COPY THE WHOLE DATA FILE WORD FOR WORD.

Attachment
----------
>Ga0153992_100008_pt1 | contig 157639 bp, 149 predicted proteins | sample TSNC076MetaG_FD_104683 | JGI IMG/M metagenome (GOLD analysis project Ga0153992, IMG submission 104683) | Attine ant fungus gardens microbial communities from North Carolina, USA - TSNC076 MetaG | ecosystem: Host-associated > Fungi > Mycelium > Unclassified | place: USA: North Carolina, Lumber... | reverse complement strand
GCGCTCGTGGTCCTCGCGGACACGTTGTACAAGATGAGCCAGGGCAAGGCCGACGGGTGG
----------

>Ga0153992_100008_pt1 | contig 157639 bp, 149 predicted proteins | sample TSNC076MetaG_FD_104683 | JGI IMG/M metagenome (GOLD analysis project Ga0153992, IMG submission 104683) | Attine ant fungus gardens microbial communities from North Carolina, USA - TSNC076 MetaG | ecosystem: Host-associated > Fungi > Mycelium > Unclassified | place: USA: North Carolina, Lumber... | reverse complement strand
GCGCTCGTGGTCCTCGCGGACACGTTGTACAAGATGAGCCAGGGCAAGGCCGACGGGTGG